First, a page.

The Poem Electric. Technology and the American Lyric
What happens to the lyric imagination in our new "computational environment"? Seth Perlow confronts a central paradox of postmodernity: a poem, on the one hand understood as "a small (or large) machine made of words" (William Carlos Williams), is, on the other, devoted to resisting the inherent rationalism of that machine. Indeed, the "afterlife of the lyric," as Perlow argues in a series of fascinating case studies ranging from Emily Dickinson to Jackson Mac Low and Amiri Baraka, is one of lyric exemption—the resistance to absorption into normative discourse channels. Frank O’Hara’s poems, for example, may well claim to be ‘like’ telephone calls, but their actual articulation is one of depersonalization and replacement rather than imitation. Casting a wide net, The Poem Electric is a highly original investigation of how "electronics enable poets and their readers to animate and rework, rather than reject and surpass, familiar lyric norms."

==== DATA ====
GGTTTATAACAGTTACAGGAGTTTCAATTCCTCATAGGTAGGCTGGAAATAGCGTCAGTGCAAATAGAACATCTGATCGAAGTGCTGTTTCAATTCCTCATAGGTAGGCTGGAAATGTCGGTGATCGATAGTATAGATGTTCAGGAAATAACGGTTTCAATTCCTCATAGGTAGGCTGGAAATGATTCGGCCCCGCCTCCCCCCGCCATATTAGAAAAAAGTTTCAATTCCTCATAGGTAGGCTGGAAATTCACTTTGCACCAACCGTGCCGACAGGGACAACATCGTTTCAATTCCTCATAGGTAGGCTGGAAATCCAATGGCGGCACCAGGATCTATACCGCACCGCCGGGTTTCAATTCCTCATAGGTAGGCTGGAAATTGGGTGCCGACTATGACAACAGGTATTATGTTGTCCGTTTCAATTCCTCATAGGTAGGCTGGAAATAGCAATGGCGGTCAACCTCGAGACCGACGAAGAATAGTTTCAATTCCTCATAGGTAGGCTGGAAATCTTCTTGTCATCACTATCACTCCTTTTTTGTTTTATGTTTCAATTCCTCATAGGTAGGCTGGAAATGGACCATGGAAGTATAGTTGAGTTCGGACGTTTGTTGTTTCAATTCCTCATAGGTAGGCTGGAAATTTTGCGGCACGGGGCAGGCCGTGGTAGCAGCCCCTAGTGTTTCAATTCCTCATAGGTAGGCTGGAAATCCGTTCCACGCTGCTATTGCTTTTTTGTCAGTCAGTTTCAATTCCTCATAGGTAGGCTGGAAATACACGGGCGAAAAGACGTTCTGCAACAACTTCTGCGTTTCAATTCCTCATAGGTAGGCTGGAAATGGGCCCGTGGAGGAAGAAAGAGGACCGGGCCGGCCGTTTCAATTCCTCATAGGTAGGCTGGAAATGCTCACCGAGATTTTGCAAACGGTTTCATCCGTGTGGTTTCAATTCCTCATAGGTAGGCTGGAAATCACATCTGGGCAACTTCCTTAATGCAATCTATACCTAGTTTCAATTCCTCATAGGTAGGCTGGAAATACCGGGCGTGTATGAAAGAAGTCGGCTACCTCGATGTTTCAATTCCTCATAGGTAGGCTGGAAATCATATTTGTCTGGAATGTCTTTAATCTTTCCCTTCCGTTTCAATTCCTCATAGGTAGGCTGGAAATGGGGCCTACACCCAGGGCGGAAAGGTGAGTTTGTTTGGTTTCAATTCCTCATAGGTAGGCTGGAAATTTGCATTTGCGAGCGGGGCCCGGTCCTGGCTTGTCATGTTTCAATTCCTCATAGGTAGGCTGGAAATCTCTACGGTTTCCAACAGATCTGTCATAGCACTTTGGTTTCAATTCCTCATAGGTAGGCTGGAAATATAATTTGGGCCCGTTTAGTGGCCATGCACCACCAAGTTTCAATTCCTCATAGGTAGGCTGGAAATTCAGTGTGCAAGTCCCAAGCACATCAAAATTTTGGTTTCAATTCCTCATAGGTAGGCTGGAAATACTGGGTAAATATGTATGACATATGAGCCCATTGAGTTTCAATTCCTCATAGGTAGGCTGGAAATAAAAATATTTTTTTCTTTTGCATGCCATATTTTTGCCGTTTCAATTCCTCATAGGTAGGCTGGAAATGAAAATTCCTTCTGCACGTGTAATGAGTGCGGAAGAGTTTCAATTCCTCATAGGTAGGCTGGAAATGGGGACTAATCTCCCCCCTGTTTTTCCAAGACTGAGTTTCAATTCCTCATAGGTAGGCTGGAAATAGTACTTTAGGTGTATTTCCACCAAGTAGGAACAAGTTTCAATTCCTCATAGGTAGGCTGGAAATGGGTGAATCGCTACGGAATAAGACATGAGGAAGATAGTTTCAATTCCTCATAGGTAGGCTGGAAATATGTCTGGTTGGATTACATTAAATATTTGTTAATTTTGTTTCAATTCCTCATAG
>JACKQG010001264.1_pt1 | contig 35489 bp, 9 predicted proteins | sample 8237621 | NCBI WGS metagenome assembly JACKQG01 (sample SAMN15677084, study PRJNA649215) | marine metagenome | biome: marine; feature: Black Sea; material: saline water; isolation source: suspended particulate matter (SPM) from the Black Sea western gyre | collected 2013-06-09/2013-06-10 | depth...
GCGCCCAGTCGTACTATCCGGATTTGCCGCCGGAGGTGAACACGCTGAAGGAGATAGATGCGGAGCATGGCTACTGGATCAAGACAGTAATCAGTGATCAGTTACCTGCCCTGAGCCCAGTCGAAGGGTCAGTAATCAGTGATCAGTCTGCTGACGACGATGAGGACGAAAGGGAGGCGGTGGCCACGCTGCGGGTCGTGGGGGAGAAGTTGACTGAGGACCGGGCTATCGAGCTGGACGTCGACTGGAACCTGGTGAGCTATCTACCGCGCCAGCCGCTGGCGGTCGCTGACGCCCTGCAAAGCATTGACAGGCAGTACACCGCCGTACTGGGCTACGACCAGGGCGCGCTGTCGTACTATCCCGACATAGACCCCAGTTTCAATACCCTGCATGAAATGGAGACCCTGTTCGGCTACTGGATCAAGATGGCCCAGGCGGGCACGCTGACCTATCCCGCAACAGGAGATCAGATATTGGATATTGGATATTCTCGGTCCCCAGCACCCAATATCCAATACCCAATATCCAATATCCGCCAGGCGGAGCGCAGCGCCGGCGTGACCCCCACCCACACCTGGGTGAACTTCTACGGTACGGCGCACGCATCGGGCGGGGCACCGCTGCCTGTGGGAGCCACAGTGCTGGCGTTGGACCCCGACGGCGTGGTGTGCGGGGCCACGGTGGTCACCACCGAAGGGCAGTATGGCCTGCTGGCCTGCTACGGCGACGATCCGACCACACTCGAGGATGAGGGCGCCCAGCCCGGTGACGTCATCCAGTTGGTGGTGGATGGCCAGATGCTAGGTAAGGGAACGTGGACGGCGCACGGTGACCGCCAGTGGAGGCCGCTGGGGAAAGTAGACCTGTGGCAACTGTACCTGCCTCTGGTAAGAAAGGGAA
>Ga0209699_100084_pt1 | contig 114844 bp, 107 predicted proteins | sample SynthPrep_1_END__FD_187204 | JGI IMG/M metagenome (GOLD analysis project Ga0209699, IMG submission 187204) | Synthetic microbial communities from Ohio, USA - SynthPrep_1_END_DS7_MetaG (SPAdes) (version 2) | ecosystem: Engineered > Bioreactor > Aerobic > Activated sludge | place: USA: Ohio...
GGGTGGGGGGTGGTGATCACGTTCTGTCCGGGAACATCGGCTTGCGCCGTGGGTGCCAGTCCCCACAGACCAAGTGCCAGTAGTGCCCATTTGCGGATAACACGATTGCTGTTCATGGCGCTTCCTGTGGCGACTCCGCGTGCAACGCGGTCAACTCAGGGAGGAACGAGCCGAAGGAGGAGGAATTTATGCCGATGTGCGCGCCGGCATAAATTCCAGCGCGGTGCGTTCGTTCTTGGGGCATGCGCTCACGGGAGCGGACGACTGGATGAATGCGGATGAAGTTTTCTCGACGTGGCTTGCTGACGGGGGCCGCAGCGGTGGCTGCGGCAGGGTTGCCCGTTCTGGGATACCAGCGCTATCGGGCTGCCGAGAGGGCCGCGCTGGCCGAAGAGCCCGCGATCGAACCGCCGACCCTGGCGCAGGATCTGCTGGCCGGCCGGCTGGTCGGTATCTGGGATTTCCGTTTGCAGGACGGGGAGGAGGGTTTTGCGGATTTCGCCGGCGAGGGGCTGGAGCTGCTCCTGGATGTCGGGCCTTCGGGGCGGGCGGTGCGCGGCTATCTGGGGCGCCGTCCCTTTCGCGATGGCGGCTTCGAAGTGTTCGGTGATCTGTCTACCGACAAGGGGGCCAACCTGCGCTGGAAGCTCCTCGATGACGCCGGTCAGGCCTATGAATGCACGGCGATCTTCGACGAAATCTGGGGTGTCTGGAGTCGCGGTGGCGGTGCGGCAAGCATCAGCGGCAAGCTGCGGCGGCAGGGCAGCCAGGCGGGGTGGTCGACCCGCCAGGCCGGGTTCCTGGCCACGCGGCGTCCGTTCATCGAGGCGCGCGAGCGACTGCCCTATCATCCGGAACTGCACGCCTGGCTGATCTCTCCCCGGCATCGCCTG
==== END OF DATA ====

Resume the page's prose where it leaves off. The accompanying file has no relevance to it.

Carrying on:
— Marjorie Perloff